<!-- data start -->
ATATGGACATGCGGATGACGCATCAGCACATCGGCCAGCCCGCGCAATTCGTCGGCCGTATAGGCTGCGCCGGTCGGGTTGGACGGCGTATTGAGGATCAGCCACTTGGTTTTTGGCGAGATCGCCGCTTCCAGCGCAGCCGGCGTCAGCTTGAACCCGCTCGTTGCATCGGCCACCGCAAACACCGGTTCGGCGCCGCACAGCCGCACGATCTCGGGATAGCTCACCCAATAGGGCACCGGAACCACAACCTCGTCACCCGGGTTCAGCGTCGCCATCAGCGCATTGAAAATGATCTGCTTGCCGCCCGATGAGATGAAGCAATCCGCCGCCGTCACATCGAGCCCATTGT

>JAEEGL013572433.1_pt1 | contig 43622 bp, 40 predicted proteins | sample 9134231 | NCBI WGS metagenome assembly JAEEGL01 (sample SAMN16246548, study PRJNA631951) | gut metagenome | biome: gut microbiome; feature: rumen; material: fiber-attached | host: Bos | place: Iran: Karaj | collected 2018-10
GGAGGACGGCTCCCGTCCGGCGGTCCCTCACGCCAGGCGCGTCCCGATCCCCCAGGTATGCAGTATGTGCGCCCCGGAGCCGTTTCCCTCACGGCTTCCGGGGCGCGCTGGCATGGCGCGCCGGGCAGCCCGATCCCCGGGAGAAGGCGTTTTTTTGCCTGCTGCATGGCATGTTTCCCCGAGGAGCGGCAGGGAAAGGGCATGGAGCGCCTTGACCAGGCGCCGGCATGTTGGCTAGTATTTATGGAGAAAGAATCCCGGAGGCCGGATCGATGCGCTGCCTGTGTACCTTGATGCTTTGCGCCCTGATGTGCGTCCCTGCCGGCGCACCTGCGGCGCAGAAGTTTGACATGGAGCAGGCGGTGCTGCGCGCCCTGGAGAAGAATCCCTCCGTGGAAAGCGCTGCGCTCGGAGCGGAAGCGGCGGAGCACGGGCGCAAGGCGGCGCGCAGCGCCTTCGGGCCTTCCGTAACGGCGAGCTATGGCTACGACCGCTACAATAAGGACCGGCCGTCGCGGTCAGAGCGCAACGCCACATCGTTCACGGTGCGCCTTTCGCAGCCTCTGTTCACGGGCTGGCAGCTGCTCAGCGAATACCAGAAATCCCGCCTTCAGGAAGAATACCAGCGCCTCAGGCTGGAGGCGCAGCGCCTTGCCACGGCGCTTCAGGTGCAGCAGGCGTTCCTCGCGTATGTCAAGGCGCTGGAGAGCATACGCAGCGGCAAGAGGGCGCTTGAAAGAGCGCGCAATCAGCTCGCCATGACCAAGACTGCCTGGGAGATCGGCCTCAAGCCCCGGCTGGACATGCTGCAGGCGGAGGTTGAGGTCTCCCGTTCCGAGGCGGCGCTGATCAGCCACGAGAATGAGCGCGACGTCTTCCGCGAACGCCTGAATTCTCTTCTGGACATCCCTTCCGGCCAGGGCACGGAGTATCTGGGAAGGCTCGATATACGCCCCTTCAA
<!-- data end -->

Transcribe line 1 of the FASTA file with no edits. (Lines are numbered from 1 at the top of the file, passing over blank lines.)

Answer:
ATATGGACATGCGGATGACGCATCAGCACATCGGCCAGCCCGCGCAATTCGTCGGCCGTATAGGCTGCGCCGGTCGGGTTGGACGGCGTATTGAGGATCAGCCACTTGGTTTTTGGCGAGATCGCCGCTTCCAGCGCAGCCGGCGTCAGCTTGAACCCGCTCGTTGCATCGGCCACCGCAAACACCGGTTCGGCGCCGCACAGCCGCACGATCTCGGGATAGCTCACCCAATAGGGCACCGGAACCACAACCTCGTCACCCGGGTTCAGCGTCGCCATCAGCGCATTGAAAATGATCTGCTTGCCGCCCGATGAGATGAAGCAATCCGCCGCCGTCACATCGAGCCCATTGT